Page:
Alex Duffner wants more people to discover science into their homes so he has created hybrid appliances called ‘Domestic Science Machines’.
As a 9-year-old growing up in Thailand, Alex Duffner would dig up the backyard trying to find dinosaur fossils. When he was 12, this precocious scientist-in-training, now living in Germany, tried to separate hydrogen and oxygen from water using a homemade electrolysis machine.
The inspiration for these bursts of domestic experimentation was Duffner’s passion for practical science, fueled by television networks like National Geographic and the Discovery Channel.
“I watched a lot of documentaries when I was young, starting around 5 years old. I remember telling everyone to stop eating beef when I saw a documentary about mad-cow disease!” Duffner said in an interview with Appliance Retailer.
“All of my early experiments failed, of course, as I didn’t have the resources or support I needed, so when it came to my university project, I wanted to relive that moment of childhood curiosity and fascination for science.”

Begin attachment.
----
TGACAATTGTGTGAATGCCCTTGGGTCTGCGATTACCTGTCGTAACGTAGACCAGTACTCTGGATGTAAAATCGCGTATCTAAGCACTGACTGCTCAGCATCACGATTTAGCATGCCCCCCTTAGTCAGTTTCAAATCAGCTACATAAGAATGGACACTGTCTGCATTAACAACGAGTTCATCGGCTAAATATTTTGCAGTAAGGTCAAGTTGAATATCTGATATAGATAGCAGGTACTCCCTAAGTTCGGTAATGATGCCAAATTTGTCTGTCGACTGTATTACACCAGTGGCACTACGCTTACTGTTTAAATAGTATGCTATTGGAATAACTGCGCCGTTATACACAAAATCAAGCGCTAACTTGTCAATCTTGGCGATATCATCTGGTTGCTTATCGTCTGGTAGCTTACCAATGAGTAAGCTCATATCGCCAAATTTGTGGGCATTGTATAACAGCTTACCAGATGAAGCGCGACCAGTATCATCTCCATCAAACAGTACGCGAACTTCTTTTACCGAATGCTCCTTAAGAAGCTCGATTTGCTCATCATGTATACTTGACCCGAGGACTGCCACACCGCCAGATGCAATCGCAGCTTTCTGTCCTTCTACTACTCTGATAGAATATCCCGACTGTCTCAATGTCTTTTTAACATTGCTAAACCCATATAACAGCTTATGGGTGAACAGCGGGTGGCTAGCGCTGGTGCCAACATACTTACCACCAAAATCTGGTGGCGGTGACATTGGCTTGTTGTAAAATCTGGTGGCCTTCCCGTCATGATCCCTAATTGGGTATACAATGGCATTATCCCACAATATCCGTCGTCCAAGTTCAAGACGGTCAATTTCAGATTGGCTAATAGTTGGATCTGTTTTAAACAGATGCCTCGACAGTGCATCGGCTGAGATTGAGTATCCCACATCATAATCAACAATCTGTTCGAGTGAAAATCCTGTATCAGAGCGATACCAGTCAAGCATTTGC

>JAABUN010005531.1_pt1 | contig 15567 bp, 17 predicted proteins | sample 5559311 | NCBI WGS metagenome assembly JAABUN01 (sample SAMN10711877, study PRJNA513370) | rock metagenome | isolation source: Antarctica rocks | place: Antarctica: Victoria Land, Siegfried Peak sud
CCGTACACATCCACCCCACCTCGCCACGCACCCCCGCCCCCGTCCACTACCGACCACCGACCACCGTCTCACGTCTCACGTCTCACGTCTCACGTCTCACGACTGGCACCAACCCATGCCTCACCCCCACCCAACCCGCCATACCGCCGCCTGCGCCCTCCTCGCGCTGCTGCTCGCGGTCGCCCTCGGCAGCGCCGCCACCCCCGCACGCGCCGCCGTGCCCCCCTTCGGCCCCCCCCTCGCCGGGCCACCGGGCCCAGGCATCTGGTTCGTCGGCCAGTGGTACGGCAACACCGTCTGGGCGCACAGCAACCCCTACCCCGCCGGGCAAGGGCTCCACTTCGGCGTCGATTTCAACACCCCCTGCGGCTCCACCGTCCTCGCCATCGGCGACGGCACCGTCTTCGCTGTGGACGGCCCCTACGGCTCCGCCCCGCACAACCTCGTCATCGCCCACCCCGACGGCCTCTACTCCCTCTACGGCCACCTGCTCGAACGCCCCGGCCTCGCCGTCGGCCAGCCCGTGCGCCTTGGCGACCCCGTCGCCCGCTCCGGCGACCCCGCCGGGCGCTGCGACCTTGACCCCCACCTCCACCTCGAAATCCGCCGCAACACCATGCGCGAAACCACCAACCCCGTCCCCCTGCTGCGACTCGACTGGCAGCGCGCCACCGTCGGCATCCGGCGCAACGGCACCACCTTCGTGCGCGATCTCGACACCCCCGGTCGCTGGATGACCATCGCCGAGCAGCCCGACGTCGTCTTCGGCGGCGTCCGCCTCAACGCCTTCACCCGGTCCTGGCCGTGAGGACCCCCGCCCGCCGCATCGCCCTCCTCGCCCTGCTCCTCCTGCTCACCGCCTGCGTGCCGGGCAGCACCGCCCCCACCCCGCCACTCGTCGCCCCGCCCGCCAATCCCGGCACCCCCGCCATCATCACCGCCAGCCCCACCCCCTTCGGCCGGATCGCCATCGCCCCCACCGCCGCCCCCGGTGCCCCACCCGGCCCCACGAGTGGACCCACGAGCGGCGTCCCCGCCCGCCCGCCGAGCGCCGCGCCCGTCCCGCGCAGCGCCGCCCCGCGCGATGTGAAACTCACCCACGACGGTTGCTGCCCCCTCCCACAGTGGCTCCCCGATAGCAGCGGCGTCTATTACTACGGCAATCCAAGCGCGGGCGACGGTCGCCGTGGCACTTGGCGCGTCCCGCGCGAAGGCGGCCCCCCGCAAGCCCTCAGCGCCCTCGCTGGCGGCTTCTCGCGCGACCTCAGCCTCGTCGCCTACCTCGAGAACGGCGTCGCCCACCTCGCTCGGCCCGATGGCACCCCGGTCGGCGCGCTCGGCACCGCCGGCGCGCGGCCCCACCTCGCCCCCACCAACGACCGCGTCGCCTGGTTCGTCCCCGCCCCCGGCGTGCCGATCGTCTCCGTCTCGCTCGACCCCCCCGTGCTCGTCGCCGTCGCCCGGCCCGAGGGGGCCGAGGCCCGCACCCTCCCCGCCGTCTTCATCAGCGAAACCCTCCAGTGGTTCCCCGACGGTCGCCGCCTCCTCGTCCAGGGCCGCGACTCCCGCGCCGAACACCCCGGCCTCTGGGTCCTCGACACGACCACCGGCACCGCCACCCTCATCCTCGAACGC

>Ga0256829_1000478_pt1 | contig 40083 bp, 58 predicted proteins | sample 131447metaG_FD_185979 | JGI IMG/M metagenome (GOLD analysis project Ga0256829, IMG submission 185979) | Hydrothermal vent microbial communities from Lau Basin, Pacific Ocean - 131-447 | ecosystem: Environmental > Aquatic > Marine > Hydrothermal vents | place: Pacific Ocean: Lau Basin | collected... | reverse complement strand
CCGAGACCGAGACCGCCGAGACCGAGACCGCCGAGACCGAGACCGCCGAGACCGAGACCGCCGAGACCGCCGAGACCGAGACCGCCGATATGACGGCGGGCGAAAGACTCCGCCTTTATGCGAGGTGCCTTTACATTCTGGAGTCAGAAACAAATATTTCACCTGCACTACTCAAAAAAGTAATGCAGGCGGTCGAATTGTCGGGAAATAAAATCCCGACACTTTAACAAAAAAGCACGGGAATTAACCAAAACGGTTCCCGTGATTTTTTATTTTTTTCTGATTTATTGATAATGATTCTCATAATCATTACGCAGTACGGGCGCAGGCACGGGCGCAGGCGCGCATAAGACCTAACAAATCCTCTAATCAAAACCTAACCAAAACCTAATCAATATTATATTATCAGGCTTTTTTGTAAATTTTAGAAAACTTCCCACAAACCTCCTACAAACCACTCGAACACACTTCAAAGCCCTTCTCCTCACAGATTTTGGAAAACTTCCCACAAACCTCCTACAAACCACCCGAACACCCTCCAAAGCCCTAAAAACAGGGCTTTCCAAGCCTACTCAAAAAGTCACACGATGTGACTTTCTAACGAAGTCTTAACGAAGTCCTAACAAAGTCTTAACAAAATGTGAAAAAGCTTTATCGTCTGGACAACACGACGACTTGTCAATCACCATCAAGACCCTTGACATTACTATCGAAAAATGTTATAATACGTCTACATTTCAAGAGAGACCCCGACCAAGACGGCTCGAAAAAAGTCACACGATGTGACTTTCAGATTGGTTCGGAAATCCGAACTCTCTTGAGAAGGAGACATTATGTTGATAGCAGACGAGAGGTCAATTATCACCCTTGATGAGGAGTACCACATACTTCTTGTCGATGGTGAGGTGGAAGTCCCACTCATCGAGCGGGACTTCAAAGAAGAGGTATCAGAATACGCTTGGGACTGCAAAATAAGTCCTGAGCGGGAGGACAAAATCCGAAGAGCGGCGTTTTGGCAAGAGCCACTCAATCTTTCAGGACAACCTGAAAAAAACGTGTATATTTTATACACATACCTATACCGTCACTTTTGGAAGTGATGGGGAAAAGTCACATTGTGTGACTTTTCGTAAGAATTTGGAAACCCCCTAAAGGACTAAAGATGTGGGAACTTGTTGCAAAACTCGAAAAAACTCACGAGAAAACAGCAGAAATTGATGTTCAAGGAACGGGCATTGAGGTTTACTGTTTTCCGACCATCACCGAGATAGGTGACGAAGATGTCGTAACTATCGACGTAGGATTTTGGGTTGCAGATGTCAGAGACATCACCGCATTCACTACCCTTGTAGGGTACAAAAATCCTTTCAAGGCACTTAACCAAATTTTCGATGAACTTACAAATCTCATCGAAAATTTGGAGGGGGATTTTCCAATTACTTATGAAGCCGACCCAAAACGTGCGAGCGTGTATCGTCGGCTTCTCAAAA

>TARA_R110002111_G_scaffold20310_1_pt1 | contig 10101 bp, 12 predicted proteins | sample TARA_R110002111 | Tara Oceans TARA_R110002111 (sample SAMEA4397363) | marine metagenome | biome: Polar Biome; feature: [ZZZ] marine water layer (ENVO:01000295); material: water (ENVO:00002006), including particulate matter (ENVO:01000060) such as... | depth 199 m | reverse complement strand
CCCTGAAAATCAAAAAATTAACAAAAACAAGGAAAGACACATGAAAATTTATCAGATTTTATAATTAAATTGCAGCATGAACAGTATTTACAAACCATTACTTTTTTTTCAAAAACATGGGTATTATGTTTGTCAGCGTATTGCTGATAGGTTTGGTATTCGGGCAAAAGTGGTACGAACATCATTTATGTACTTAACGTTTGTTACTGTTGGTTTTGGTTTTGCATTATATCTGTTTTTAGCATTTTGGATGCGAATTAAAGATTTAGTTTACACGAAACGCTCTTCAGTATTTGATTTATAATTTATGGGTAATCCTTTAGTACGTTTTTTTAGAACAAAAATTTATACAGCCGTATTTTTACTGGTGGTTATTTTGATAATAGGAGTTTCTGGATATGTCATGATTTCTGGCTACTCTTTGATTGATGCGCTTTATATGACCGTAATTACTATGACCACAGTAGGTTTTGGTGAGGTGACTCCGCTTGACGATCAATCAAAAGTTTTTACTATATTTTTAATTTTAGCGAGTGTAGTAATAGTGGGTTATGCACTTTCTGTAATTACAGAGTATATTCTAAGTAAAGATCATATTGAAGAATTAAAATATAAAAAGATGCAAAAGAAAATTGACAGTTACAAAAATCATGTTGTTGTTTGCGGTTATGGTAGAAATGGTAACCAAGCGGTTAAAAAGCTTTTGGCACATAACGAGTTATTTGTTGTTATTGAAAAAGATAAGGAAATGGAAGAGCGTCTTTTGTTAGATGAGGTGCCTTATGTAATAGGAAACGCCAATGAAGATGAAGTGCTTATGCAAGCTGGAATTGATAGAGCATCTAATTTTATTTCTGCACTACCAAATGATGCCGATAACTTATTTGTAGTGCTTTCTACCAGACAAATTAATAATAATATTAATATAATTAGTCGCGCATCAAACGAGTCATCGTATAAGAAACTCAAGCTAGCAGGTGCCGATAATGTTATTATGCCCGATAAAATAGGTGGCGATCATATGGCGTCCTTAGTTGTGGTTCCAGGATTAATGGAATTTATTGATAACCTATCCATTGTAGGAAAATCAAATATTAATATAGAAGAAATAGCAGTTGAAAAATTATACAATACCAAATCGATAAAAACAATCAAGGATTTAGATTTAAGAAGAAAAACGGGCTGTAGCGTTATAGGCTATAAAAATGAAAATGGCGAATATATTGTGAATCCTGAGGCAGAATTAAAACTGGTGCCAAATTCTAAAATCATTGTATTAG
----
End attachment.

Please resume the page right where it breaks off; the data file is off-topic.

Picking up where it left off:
The 24-year-old now lives in the United Kingdom and works at Technology Will Save Us (TWSU), a London organisation that gives lessons in pop-science fields like computer programming, electronic music and video game design.
“Alex is a product and retail designer for us and is very talented, diligent and hardworking,” explained Alexandra Wilks from TWSU. “His interests are very much aligned with the TWSU message: making complex technology more accessible. We design DIY technology kits that help people to become makers through making, playing, learning and inventing.”
It is his spare time, however, that Duffner is attracting the attention of the world’s appliance afiociandos. He has quickly moved to the vanguard of modern appliance design with his Domestic Science Machines, which were designed, created and showcased as part of his tertiary studies.
These Domestic Science Machines are working prototypes that meld small appliance functionality with scientific discovery, such as a Centrifuge-Salad Spinner and a Spectrometer-Coffee Machine. (A spectrometer is “an instrument used to measure properties of light over a specific portion of the electromagnetic spectrum, typically used…to identify materials”, according to our friends at Google.)
These contraptions are presented in beautiful, distinctive, grainy oak and are instantly recognisable by their contoured wooden form factor. Whether at Harvey Norman in Sydney or John Lewis in London, it is hard to escape the brushed stainless steel, matte blacks and high gloss colours that are considered on-trend right now, so Duffner’s style marks his creations as unique.